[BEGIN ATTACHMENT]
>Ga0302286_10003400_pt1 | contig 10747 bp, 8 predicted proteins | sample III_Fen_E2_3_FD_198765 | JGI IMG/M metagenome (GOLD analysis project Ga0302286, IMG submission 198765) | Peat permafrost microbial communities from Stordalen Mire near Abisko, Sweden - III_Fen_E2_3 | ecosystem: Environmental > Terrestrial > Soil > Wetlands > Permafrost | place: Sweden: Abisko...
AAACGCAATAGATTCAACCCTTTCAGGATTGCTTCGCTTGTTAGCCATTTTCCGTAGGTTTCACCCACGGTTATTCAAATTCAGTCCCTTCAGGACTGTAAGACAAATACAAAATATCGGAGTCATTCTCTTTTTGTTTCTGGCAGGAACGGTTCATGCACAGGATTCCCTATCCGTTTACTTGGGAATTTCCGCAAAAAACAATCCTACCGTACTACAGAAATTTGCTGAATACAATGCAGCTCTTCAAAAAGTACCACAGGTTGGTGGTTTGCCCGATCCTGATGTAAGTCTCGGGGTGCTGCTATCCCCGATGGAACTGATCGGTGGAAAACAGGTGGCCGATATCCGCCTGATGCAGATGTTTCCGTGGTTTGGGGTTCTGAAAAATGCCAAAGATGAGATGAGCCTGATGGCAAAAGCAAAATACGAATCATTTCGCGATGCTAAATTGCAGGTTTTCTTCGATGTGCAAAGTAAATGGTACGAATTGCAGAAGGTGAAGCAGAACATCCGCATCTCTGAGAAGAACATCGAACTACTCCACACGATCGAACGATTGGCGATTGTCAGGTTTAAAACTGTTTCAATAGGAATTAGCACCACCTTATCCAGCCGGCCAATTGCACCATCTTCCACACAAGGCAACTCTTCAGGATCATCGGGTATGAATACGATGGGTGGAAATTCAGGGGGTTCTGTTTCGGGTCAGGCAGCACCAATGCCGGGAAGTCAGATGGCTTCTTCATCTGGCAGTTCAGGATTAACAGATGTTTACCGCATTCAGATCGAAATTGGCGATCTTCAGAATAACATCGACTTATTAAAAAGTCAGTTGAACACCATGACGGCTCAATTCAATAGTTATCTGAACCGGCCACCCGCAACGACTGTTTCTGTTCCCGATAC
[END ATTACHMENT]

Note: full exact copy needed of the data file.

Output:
>Ga0302286_10003400_pt1 | contig 10747 bp, 8 predicted proteins | sample III_Fen_E2_3_FD_198765 | JGI IMG/M metagenome (GOLD analysis project Ga0302286, IMG submission 198765) | Peat permafrost microbial communities from Stordalen Mire near Abisko, Sweden - III_Fen_E2_3 | ecosystem: Environmental > Terrestrial > Soil > Wetlands > Permafrost | place: Sweden: Abisko...
AAACGCAATAGATTCAACCCTTTCAGGATTGCTTCGCTTGTTAGCCATTTTCCGTAGGTTTCACCCACGGTTATTCAAATTCAGTCCCTTCAGGACTGTAAGACAAATACAAAATATCGGAGTCATTCTCTTTTTGTTTCTGGCAGGAACGGTTCATGCACAGGATTCCCTATCCGTTTACTTGGGAATTTCCGCAAAAAACAATCCTACCGTACTACAGAAATTTGCTGAATACAATGCAGCTCTTCAAAAAGTACCACAGGTTGGTGGTTTGCCCGATCCTGATGTAAGTCTCGGGGTGCTGCTATCCCCGATGGAACTGATCGGTGGAAAACAGGTGGCCGATATCCGCCTGATGCAGATGTTTCCGTGGTTTGGGGTTCTGAAAAATGCCAAAGATGAGATGAGCCTGATGGCAAAAGCAAAATACGAATCATTTCGCGATGCTAAATTGCAGGTTTTCTTCGATGTGCAAAGTAAATGGTACGAATTGCAGAAGGTGAAGCAGAACATCCGCATCTCTGAGAAGAACATCGAACTACTCCACACGATCGAACGATTGGCGATTGTCAGGTTTAAAACTGTTTCAATAGGAATTAGCACCACCTTATCCAGCCGGCCAATTGCACCATCTTCCACACAAGGCAACTCTTCAGGATCATCGGGTATGAATACGATGGGTGGAAATTCAGGGGGTTCTGTTTCGGGTCAGGCAGCACCAATGCCGGGAAGTCAGATGGCTTCTTCATCTGGCAGTTCAGGATTAACAGATGTTTACCGCATTCAGATCGAAATTGGCGATCTTCAGAATAACATCGACTTATTAAAAAGTCAGTTGAACACCATGACGGCTCAATTCAATAGTTATCTGAACCGGCCACCCGCAACGACTGTTTCTGTTCCCGATAC